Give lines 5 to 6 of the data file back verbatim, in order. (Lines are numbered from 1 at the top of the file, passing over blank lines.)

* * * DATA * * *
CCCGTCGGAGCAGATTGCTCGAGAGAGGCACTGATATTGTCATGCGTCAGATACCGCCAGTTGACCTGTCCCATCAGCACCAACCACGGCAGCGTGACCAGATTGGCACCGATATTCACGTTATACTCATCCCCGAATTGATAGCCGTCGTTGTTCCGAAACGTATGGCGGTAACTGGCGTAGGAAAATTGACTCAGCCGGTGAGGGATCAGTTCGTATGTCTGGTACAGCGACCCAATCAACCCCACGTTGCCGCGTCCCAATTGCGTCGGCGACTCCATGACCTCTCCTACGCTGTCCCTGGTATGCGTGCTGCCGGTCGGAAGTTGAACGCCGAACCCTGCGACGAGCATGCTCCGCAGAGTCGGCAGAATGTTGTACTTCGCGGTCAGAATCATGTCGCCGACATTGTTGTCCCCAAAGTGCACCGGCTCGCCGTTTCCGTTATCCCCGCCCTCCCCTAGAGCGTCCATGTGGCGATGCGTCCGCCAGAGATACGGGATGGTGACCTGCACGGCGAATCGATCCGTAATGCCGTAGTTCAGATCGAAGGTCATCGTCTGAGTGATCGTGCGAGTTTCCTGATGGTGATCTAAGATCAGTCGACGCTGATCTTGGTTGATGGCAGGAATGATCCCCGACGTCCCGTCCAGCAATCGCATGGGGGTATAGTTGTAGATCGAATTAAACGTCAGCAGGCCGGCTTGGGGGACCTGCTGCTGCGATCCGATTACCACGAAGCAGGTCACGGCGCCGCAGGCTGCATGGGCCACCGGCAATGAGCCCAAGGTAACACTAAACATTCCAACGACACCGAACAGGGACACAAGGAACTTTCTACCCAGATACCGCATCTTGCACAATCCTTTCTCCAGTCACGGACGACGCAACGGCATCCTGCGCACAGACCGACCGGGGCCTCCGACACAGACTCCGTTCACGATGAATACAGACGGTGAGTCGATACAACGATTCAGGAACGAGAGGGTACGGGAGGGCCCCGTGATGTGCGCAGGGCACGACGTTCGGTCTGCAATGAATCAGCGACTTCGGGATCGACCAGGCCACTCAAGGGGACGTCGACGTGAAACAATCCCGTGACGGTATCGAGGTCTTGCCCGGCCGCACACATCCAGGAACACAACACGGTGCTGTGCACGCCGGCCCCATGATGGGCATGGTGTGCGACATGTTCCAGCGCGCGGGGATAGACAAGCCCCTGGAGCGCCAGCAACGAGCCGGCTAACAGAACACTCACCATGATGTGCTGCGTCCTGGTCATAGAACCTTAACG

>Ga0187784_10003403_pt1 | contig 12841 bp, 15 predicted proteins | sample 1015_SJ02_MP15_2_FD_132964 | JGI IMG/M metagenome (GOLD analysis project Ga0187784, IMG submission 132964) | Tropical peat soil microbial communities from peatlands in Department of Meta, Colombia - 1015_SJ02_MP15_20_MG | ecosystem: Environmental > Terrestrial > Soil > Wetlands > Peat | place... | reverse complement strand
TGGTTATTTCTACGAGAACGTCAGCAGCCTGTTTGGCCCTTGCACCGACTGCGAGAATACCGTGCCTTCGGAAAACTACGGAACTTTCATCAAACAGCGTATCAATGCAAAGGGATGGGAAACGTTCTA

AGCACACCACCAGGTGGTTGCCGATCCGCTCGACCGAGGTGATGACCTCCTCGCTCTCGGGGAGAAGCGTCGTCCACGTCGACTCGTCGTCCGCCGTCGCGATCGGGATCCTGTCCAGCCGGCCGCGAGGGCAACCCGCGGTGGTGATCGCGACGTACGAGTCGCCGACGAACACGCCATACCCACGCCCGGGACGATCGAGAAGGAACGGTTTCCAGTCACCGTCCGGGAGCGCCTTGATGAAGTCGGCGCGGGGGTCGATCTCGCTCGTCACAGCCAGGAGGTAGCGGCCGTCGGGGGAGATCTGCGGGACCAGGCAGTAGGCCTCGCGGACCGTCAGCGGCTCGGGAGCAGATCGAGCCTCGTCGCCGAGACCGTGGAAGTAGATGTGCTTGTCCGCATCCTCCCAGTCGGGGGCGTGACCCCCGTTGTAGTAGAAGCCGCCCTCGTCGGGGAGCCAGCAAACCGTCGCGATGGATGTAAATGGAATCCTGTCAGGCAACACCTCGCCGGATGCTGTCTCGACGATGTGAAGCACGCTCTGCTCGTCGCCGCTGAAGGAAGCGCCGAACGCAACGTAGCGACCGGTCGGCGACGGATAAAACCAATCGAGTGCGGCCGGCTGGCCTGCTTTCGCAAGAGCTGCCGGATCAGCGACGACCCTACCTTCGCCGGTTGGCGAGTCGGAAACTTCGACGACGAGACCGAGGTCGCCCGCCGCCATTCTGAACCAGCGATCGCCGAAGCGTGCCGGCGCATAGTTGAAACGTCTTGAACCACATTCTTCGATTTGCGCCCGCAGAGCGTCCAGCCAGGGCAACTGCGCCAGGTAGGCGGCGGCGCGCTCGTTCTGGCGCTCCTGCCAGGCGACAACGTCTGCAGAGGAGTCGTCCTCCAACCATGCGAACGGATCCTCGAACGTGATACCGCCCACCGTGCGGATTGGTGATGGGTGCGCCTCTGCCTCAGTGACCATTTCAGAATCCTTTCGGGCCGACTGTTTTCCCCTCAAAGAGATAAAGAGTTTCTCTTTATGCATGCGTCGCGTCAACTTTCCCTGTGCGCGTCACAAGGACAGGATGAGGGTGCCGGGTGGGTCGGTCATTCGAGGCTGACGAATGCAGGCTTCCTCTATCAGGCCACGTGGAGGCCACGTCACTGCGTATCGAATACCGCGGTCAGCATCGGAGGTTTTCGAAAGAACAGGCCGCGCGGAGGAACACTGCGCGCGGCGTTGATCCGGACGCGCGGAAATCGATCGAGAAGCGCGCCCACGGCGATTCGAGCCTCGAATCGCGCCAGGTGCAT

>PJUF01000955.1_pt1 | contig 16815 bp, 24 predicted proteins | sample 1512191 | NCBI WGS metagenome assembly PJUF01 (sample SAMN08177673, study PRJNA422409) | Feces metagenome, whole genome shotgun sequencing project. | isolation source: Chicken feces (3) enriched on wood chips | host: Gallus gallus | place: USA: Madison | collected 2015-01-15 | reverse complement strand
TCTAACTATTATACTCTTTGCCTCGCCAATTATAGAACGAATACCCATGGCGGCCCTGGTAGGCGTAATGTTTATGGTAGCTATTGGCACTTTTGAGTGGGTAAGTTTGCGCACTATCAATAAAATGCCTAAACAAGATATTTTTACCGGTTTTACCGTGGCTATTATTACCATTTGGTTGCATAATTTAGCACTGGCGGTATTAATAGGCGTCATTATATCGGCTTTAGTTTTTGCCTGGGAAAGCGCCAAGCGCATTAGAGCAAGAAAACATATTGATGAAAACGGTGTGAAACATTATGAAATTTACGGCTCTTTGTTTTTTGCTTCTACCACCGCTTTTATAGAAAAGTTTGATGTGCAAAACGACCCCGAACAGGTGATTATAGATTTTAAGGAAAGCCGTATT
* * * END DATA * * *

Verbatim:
>PJUF01000955.1_pt1 | contig 16815 bp, 24 predicted proteins | sample 1512191 | NCBI WGS metagenome assembly PJUF01 (sample SAMN08177673, study PRJNA422409) | Feces metagenome, whole genome shotgun sequencing project. | isolation source: Chicken feces (3) enriched on wood chips | host: Gallus gallus | place: USA: Madison | collected 2015-01-15 | reverse complement strand
TCTAACTATTATACTCTTTGCCTCGCCAATTATAGAACGAATACCCATGGCGGCCCTGGTAGGCGTAATGTTTATGGTAGCTATTGGCACTTTTGAGTGGGTAAGTTTGCGCACTATCAATAAAATGCCTAAACAAGATATTTTTACCGGTTTTACCGTGGCTATTATTACCATTTGGTTGCATAATTTAGCACTGGCGGTATTAATAGGCGTCATTATATCGGCTTTAGTTTTTGCCTGGGAAAGCGCCAAGCGCATTAGAGCAAGAAAACATATTGATGAAAACGGTGTGAAACATTATGAAATTTACGGCTCTTTGTTTTTTGCTTCTACCACCGCTTTTATAGAAAAGTTTGATGTGCAAAACGACCCCGAACAGGTGATTATAGATTTTAAGGAAAGCCGTATT